“It was definitely not a rug pull,” said Merchan, noting that rug pulls happen with speed and anonymity. During the alleged Bored Bunny rug pull on Jan. 5, for instance, scammers seemingly made off with 2,000 ETH in just a few hours before silencing their social media accounts.
The Pudgy Penguins project stands a chance, Merchan argues, because the process of replacing the leaders was community-driven, public and more or less democratic.
“Some of these projects that have been failures are actually really good,” he said. “The community, through the failure, is having to figure out how to build something from this really cool NFT and say, ‘Let’s make it work.’ Those are the NFT projects that I think have significant potential to grow because it’s the community saying we’re going to do something about it. At the end of the day, with NFTs and really crypto in general, it’s all about the community. If the community is strong, the project is going to be strong.”
When it comes to long-lasting value, investors should think into the future about ways that NFTs can integrate with existing infrastructure, argues Merchan. Through smart contracts and QR codes, NFTs have the potential to unlock greater value in both the metaverse and the “real” world through ticketing, VIP memberships and sales.
Consider the club scene. “People go to the club party, they order bottles, the promoters are there,” Merchan said. “The club is always looking for ways to keep people coming back and excited about their brand. This is where NFTs are going to be perfect. Say you attend the club a few times in that month; you’re getting a specific amount of NFTs each time you go. Maybe the level of the NFT increases in rarity if you go, let’s say, three or four times in that month.”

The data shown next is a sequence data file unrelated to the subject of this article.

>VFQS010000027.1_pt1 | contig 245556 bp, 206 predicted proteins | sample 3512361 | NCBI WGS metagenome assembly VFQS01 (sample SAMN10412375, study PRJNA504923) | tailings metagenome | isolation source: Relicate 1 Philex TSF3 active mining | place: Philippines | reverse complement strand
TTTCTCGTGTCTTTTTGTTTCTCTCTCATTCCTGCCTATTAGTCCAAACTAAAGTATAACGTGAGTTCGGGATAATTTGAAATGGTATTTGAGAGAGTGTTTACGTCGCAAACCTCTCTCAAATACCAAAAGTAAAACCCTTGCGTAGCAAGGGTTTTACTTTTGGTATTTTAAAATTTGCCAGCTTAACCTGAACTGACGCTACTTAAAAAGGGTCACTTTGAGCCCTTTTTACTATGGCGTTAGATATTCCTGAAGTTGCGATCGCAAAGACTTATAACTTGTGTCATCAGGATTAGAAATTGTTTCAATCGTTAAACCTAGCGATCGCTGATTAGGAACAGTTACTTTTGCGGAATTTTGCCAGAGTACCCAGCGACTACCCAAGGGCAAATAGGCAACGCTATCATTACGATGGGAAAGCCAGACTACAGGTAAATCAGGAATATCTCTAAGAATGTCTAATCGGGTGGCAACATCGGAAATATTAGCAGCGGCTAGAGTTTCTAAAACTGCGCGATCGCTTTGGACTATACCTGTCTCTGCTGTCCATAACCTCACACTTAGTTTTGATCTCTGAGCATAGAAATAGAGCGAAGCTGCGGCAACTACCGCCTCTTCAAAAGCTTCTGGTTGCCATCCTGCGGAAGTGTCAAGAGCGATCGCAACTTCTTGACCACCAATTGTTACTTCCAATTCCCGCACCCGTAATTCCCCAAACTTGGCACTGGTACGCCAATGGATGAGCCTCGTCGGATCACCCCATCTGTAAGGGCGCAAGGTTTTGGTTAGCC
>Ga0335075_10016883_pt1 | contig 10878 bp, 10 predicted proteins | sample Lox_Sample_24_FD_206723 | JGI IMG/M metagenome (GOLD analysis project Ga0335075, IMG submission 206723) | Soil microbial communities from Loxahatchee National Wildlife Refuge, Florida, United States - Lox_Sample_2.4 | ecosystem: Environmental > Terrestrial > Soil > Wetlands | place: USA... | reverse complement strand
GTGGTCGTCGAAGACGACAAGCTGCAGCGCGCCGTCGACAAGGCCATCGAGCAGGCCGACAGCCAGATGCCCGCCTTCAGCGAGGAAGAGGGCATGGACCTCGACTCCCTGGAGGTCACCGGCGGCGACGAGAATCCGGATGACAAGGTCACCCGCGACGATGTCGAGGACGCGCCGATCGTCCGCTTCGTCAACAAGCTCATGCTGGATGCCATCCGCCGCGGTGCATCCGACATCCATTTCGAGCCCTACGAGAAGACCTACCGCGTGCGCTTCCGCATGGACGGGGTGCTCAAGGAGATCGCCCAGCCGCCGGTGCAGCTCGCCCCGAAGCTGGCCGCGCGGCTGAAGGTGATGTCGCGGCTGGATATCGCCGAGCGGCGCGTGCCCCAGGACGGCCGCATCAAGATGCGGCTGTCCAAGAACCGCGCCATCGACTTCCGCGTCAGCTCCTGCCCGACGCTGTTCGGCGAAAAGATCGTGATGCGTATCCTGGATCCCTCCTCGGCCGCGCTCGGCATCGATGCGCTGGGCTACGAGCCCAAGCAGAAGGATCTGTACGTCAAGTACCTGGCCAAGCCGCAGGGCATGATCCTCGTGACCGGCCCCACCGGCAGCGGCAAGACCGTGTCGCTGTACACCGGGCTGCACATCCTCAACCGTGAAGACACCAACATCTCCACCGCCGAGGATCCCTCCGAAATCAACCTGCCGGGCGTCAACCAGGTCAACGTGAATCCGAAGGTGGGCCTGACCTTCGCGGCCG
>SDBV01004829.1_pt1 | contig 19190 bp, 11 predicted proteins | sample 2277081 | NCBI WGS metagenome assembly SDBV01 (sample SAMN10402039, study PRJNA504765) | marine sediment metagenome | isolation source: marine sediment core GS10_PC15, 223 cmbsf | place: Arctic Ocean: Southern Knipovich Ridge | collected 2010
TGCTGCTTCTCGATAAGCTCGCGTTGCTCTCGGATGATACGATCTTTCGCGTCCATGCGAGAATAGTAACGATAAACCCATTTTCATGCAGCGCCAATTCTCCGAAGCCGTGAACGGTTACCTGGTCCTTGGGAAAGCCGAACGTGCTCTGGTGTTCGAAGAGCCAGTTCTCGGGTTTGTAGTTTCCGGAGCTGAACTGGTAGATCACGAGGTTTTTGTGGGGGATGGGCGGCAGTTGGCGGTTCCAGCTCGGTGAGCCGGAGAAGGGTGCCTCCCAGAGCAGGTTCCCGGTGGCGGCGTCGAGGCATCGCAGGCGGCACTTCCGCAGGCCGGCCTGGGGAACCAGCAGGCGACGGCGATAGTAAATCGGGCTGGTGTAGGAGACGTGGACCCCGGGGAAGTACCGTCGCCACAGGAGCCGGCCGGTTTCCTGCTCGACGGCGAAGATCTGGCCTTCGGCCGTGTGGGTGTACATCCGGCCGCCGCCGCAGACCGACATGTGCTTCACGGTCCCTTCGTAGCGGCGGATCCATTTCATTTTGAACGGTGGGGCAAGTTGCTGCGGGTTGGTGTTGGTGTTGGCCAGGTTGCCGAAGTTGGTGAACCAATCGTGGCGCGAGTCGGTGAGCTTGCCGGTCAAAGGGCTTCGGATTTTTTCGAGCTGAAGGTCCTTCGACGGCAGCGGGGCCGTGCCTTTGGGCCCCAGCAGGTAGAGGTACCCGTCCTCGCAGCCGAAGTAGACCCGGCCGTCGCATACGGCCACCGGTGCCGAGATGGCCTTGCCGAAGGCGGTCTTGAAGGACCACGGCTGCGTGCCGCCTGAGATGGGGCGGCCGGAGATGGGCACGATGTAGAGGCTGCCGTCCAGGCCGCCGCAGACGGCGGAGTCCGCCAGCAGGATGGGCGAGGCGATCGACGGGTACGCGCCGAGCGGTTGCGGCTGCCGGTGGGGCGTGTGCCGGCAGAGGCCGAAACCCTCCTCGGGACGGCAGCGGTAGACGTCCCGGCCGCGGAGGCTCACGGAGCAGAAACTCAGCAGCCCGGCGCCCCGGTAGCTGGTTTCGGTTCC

Rare NFTs will theoretically determine whether a person gets rare perks. And all these transactions will exist on blockchain, a sort of digital ticket stub that definitely beats the shoebox most of us kept collectibles in as kids.
Decentralized value investing
It’s almost as if investing in an NFT community could be considered a form of decentralized value investing.
“I’m really investing in the community, or at least the potential of the community to come out of these NFTs,” Merchan told CoinDesk. “If you look at it from the outside, they’ve been failures – almost all of them. But the energy is actually really strong.”
The trick is to not buy the hype, no matter how enticing. “It’s just a very crazy industry. You have to keep more of a long-term perspective. If you're buying an NFT to flip it, well, that’s just trading. There’s a lot of risk involved,” said Merchan.
“But if you’re buying it because you truly like the community, or because something about it intuitively makes you feel like it is going to go somewhere, that I think is a lot more appealing,” he noted.